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Cadence has attended MWC ever since it acquired Tensilica, and they attended for years before that. Tensilica DSPs are used in many areas within mobile for audio processing, video processing, high-performance modems, embedded neural networks and more.
The most dramatic silly looking thing to put on your head is the Microsoft Hololens. This actually only looks silly to people watching you, since when you are wearing it, the experience is completely immersive. One game I played starts by having you look around the room so that the game can work out where the walls are, because robotic scorpions are going to appear on the walls and you have to shoot them before they shoot fireballs at you (and if they do, you can duck out of the way). If you want to access menus, you just look at the menu item and tap your finger on it as if you were clicking a mouse. Of course, this looks especially silly to anyone watching you.
Under the hood (or perhaps, since it is on your head, we should say as part of the hood) are 24 Tensilica processors with a couple of hundred special instructions (created through the Tensilica Instruction Extension, or TIE). Between them, these processors are playing a game, detecting movement of your head, sensing where your eyes are pointed, sensing the room around you and more. It sits on your head, doesn't contain fans, and can't get hot, so the power constraints are pretty severe for the amount of computing power that is provided.
It is hard to describe it clearly, you really have to put a headset on and experience it for yourself. Currently, this is more of a "concept car" than something ready for market, although anyone can buy one, you just have to think it is worth $3000. At that price it is not aiming for volume, it is getting early adopters to experiment with it. Presumably, at some point, it will be priced closer to a consumer price point.
The next silly looking thing to put on your head is the Waves 3D Audio demo. This allows the sound to be subtly altered as you move your head. One obvious application is if you are wearing a virtual reality headset, but it can also add additional realism to just listening to music or even watching a video on a smartphone. In all of these cases, the sound field feels more real if it adjusts as you move your head.
Waves is a company that was originally focused on taking old tube (valve in English English) equipment and re-creating the sound using high-precision digital processing. These are known as plug-ins and can be used with pretty much any mixing board and other equipment. As an example, one of their latest plug-ins is for the Abbey Road Studios in London where they had full access to gather the data. They can model sound cutting a vinyl master, and after taking that master and pressing. They can do it in just a good way, adding the "warmth" of vinyl without the hiss, pops, and motor imperfections and noise. Or they can add all that stuff too. You too can be in London recording The Beatles. Obviously, this technology is targeted at professionals in studios and on live tours.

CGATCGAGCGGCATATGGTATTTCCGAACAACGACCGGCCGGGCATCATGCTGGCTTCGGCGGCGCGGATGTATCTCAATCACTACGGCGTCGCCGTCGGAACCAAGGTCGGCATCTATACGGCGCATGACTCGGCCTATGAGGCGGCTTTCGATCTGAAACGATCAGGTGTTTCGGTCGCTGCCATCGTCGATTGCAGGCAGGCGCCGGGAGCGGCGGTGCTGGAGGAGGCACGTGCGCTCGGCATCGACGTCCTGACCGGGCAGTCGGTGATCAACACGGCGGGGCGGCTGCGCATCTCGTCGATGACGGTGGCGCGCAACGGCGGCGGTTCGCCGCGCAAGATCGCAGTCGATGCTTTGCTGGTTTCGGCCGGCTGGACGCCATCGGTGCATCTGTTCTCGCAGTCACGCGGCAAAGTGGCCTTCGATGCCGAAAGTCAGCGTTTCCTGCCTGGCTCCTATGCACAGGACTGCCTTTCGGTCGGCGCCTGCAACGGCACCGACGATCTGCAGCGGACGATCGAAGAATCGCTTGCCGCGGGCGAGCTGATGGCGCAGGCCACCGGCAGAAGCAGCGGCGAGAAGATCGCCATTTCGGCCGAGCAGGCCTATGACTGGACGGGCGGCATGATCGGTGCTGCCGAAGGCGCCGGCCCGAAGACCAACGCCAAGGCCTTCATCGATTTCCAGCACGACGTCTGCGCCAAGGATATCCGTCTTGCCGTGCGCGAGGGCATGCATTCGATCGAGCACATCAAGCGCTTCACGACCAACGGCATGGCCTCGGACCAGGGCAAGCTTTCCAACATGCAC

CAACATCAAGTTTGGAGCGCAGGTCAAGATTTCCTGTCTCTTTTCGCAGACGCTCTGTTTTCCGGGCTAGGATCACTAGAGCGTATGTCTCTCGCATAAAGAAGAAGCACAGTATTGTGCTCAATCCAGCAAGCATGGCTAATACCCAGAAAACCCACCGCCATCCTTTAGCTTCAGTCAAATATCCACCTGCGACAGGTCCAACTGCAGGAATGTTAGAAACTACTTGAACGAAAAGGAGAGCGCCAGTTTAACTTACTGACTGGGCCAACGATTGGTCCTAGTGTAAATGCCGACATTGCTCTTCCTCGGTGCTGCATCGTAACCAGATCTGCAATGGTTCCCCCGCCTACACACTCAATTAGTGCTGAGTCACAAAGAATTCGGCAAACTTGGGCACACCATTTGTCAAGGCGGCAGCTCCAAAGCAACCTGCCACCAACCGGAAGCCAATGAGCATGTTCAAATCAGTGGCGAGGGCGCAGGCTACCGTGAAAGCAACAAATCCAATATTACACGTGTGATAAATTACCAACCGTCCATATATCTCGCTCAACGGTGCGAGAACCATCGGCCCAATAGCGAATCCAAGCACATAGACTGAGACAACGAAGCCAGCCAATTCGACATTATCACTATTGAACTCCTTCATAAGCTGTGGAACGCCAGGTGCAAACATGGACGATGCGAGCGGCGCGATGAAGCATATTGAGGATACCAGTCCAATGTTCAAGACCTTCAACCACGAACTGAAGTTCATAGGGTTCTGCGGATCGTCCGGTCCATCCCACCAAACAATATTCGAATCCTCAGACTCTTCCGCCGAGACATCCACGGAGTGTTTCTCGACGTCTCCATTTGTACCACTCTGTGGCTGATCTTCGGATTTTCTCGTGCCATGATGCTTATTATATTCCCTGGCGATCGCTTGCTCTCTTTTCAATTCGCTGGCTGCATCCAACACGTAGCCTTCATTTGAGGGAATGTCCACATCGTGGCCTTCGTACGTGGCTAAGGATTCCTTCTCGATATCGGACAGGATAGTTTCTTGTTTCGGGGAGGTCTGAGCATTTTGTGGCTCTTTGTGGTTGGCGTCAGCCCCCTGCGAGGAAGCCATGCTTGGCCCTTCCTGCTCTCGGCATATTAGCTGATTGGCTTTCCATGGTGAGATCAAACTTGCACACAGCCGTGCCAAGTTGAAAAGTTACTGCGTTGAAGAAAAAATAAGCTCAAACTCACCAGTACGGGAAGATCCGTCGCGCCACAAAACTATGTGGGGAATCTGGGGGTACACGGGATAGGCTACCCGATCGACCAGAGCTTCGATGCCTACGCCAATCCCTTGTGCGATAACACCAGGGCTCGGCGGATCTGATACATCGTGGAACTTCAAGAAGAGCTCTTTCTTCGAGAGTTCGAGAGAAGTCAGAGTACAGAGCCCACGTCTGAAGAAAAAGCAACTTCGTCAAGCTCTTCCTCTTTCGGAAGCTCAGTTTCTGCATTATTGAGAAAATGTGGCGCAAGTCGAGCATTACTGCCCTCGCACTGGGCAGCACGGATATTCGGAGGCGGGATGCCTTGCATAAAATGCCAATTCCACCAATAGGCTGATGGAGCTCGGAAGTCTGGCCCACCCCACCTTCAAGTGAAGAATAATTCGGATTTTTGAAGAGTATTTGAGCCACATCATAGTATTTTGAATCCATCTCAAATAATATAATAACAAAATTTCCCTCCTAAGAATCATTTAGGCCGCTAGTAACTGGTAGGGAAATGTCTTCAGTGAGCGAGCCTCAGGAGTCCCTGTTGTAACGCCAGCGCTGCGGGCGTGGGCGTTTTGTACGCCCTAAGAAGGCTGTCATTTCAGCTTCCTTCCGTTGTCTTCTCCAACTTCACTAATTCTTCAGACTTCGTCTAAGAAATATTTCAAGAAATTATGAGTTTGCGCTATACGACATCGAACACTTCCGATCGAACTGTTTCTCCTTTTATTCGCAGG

Waves Maxx is their consumer product line, although the 3D demo is not yet a product, just a prototype. You can see from the picture on the right that the packaging is not exactly ready for prime time, with a little circuit board stuck on the top.
Vision recognition is an area of increasing importance, most notably for automated driving, but also for other things such as security and identification. We showed a demo of AlexNet (which didn't involve anything silly on your head).
AlexNet is a widely available convolutional neural network, originally developed at Stanford, for vision recognition. The demo at MWC was set up in two parts. On a monitor, pictures were displayed. The AlexNet was running on an FPGA-based implementation of a Tensilica Vision processor (so not running at full SoC silicon speed) and was giving the probabilities for what was being seen: a peacock, a baseball and so on. The implementation was not cheating, either in the sense that there was no communication between the program showing the images and AlexNet. In fact, you can put any image you want in front of the camera, not just the ones pre-programed to be displayed as the demo cycles through, and it will do its best. In a demo at the embedded vision conference a couple of years ago, Yann LeCun showed their equivalent at that time. When shown a doughnut it said it was a bagel. "Hey, it was trained in New York," he said, where he was a professor before he joined Facebook.
For more information on the Cadence Tensilica Vision product line, start here.